This right to a due process hearing on remedy selection would apply to the ECL §27-1313(4) hearing as to whether a person was the “responsible party.” Nevertheless, because the Court of Appeals was considering the Department’s application of the “pre-disposal conditions, to the extent feasible” cleanup standard across the entire spectrum of the State Superfund program, the extent of the procedural due process right of the remediating party to an hearing on remedy selection, which the Court found to exist, may also be broadly applicable across the State Superfund program and not necessarily limited to the confines of the ECL §27-1313(4) hearing. The creation of a factual administrative record on the “feasibility” of the remedial program selected by DEC, including its technological feasibility and its cost-effectiveness, will facilitate review of DEC’s actions by the courts.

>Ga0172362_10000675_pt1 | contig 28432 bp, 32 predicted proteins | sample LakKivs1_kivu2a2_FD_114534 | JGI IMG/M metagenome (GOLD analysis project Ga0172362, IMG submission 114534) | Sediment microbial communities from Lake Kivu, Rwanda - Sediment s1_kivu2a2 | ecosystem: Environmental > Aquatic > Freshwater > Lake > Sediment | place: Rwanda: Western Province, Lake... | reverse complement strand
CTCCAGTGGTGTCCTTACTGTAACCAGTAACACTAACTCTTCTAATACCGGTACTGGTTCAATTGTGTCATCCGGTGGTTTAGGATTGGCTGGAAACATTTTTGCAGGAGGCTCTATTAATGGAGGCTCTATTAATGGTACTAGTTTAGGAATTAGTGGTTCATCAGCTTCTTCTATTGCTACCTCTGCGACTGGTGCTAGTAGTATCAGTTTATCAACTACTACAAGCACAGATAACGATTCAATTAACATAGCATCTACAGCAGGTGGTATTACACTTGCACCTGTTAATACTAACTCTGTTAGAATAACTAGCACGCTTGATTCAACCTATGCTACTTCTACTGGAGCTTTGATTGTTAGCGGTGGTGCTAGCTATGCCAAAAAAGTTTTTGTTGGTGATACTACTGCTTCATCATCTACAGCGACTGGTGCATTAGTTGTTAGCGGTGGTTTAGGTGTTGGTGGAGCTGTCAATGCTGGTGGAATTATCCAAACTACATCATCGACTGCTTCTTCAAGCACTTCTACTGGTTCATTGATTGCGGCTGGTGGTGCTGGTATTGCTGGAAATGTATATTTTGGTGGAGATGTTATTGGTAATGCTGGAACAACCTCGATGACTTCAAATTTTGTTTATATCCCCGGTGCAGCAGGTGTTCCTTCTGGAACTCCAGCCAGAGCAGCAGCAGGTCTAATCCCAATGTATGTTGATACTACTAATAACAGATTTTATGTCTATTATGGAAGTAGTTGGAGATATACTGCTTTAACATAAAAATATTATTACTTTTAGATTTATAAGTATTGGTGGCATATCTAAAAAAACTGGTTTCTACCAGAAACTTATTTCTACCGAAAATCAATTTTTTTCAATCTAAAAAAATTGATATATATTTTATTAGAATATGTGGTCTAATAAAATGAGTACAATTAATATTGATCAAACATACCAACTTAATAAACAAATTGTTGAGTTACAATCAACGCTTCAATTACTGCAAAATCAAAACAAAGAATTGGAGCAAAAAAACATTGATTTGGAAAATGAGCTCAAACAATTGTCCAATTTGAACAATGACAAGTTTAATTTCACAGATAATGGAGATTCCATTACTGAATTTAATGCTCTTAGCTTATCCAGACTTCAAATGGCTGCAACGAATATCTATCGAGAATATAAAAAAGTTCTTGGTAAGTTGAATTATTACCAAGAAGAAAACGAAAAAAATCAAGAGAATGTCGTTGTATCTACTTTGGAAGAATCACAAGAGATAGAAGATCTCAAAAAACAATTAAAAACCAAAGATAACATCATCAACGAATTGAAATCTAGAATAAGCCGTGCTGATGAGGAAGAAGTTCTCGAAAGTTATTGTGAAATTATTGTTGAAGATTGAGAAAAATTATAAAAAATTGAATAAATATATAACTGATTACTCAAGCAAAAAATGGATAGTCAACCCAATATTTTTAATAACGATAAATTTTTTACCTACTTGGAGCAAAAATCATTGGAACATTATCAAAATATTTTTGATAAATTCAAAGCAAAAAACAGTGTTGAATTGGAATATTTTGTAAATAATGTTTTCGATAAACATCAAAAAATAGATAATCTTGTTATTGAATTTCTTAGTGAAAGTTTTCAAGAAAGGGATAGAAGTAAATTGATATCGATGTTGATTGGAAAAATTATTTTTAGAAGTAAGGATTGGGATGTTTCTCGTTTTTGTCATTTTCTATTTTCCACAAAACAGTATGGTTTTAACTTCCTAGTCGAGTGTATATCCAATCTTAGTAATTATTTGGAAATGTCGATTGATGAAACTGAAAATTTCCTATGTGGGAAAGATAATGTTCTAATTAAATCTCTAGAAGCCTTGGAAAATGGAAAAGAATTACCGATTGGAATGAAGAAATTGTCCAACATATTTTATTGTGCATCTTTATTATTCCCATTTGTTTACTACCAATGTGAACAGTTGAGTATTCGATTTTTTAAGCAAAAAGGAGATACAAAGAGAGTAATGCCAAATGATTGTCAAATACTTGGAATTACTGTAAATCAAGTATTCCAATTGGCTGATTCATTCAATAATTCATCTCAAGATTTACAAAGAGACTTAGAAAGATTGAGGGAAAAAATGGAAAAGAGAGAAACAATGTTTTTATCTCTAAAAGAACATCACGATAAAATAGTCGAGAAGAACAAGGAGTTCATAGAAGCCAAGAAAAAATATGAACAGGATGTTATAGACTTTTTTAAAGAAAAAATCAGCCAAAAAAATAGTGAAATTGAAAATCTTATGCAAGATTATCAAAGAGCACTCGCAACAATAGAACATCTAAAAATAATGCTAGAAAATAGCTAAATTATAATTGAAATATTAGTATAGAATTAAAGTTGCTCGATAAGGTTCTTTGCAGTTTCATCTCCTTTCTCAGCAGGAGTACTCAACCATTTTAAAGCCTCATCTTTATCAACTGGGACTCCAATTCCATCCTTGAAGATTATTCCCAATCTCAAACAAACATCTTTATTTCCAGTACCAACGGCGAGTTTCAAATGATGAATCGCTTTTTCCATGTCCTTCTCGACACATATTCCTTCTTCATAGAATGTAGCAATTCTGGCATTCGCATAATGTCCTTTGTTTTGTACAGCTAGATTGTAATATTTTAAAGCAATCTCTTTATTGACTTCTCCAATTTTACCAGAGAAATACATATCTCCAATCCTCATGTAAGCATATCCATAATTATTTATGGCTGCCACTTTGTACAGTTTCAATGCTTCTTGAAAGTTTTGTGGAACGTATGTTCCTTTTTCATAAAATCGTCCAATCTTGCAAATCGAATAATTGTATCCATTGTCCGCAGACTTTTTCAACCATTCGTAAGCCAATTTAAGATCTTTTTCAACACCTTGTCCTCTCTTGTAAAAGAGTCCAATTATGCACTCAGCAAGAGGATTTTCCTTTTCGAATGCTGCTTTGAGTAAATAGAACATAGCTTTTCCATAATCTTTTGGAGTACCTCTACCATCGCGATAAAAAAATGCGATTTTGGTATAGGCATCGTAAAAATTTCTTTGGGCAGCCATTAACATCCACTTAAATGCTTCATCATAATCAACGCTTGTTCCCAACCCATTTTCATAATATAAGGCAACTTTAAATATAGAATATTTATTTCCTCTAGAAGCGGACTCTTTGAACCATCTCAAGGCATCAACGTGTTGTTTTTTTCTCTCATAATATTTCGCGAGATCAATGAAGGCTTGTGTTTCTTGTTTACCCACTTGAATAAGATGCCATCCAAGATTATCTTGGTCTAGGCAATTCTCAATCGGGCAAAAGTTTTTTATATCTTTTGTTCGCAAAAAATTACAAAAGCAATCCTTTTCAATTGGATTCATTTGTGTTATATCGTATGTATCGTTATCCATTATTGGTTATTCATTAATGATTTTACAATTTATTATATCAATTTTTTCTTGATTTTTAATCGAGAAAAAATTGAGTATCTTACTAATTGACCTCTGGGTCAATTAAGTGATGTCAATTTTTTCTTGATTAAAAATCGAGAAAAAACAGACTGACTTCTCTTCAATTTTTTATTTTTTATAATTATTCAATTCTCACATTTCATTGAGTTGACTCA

The above reading of the Court’s Opinion is further supported by the Court’s summation that “these administrative directives can be constrained by technological feasibility, cost-effectiveness and procedural due process, among other things.”[p. 14]. The Court is indicating that not only must DEC’s determination regarding the remedial program consider technological feasibility and cost-effectiveness, but that that such a determination is also subject to the procedural due process of a hearing.